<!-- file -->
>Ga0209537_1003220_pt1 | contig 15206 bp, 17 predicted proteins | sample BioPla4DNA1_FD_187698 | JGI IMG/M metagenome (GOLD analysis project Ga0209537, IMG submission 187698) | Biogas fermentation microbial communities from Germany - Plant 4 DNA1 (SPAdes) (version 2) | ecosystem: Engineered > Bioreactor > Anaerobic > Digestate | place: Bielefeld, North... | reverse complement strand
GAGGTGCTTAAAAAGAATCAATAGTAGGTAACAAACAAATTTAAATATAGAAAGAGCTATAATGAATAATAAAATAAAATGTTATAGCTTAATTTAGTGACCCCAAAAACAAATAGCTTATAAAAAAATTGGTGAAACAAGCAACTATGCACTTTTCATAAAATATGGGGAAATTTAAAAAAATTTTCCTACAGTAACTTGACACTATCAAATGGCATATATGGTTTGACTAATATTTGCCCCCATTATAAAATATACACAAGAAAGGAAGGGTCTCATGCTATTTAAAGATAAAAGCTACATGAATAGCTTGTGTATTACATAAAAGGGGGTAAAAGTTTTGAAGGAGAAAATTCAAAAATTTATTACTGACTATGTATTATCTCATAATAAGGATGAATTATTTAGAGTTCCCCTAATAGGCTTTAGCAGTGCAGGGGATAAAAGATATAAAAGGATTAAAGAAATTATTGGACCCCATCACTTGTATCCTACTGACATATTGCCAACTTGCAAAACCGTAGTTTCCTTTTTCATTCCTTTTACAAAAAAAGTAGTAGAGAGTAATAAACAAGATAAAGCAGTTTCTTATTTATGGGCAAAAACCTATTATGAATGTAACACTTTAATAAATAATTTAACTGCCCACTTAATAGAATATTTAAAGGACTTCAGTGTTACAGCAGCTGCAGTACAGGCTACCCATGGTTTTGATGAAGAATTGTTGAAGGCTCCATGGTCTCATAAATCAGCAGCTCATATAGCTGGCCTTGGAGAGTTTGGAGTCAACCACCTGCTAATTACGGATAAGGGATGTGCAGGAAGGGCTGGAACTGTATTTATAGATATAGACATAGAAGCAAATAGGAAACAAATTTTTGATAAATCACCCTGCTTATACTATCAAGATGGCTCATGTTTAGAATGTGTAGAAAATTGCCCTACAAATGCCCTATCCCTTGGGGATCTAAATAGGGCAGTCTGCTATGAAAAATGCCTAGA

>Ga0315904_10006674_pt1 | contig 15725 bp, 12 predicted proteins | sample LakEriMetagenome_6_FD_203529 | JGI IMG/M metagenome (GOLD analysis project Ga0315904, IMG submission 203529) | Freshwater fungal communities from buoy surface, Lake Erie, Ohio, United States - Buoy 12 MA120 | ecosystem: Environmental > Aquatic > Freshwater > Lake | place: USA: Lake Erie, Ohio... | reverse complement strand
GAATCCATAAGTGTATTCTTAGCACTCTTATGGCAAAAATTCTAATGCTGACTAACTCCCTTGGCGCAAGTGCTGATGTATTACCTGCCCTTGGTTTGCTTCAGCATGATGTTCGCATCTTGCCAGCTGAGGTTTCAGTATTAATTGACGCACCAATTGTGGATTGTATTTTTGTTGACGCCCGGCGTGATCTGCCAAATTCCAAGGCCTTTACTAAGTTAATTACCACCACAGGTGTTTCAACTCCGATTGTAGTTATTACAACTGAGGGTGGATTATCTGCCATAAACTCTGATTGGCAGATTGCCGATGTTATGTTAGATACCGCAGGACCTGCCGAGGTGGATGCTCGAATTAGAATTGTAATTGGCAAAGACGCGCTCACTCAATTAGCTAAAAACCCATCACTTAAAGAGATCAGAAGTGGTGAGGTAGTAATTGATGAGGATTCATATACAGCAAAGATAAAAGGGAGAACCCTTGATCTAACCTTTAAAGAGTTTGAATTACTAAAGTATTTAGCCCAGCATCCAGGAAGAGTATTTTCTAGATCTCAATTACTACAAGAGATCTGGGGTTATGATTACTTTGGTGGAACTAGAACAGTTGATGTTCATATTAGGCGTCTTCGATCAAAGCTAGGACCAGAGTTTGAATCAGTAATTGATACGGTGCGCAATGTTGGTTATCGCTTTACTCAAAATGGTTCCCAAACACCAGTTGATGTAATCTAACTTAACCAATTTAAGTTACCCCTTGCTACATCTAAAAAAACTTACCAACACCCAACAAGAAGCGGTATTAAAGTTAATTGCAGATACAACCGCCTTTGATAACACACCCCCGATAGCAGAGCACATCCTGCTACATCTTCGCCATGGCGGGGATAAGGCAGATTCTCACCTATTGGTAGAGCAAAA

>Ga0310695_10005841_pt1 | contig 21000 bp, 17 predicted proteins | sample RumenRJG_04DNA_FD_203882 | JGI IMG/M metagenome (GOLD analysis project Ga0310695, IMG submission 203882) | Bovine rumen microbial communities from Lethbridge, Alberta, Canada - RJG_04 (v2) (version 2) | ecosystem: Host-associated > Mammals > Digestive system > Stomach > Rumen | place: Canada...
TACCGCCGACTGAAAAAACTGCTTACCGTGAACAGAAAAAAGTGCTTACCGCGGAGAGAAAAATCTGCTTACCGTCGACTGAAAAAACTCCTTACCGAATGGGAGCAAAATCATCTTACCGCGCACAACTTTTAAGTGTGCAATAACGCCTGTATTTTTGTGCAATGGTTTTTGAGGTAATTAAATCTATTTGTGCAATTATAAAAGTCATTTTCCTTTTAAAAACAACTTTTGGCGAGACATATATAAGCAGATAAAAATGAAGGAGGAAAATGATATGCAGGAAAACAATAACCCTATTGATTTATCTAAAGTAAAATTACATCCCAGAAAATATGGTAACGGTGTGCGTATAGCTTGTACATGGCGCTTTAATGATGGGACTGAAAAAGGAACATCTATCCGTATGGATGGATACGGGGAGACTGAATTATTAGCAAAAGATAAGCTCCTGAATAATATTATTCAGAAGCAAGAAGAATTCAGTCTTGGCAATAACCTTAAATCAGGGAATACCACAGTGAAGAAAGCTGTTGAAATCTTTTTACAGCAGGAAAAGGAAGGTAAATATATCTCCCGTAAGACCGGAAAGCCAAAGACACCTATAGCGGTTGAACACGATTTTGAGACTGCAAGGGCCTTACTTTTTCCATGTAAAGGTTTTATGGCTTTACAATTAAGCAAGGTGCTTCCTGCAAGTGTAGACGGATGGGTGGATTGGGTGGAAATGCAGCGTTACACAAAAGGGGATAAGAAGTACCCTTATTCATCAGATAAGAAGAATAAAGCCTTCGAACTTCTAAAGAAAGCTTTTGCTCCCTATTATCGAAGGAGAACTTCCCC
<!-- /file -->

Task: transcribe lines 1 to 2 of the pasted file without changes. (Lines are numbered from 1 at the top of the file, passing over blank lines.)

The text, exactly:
>Ga0209537_1003220_pt1 | contig 15206 bp, 17 predicted proteins | sample BioPla4DNA1_FD_187698 | JGI IMG/M metagenome (GOLD analysis project Ga0209537, IMG submission 187698) | Biogas fermentation microbial communities from Germany - Plant 4 DNA1 (SPAdes) (version 2) | ecosystem: Engineered > Bioreactor > Anaerobic > Digestate | place: Bielefeld, North... | reverse complement strand
GAGGTGCTTAAAAAGAATCAATAGTAGGTAACAAACAAATTTAAATATAGAAAGAGCTATAATGAATAATAAAATAAAATGTTATAGCTTAATTTAGTGACCCCAAAAACAAATAGCTTATAAAAAAATTGGTGAAACAAGCAACTATGCACTTTTCATAAAATATGGGGAAATTTAAAAAAATTTTCCTACAGTAACTTGACACTATCAAATGGCATATATGGTTTGACTAATATTTGCCCCCATTATAAAATATACACAAGAAAGGAAGGGTCTCATGCTATTTAAAGATAAAAGCTACATGAATAGCTTGTGTATTACATAAAAGGGGGTAAAAGTTTTGAAGGAGAAAATTCAAAAATTTATTACTGACTATGTATTATCTCATAATAAGGATGAATTATTTAGAGTTCCCCTAATAGGCTTTAGCAGTGCAGGGGATAAAAGATATAAAAGGATTAAAGAAATTATTGGACCCCATCACTTGTATCCTACTGACATATTGCCAACTTGCAAAACCGTAGTTTCCTTTTTCATTCCTTTTACAAAAAAAGTAGTAGAGAGTAATAAACAAGATAAAGCAGTTTCTTATTTATGGGCAAAAACCTATTATGAATGTAACACTTTAATAAATAATTTAACTGCCCACTTAATAGAATATTTAAAGGACTTCAGTGTTACAGCAGCTGCAGTACAGGCTACCCATGGTTTTGATGAAGAATTGTTGAAGGCTCCATGGTCTCATAAATCAGCAGCTCATATAGCTGGCCTTGGAGAGTTTGGAGTCAACCACCTGCTAATTACGGATAAGGGATGTGCAGGAAGGGCTGGAACTGTATTTATAGATATAGACATAGAAGCAAATAGGAAACAAATTTTTGATAAATCACCCTGCTTATACTATCAAGATGGCTCATGTTTAGAATGTGTAGAAAATTGCCCTACAAATGCCCTATCCCTTGGGGATCTAAATAGGGCAGTCTGCTATGAAAAATGCCTAGA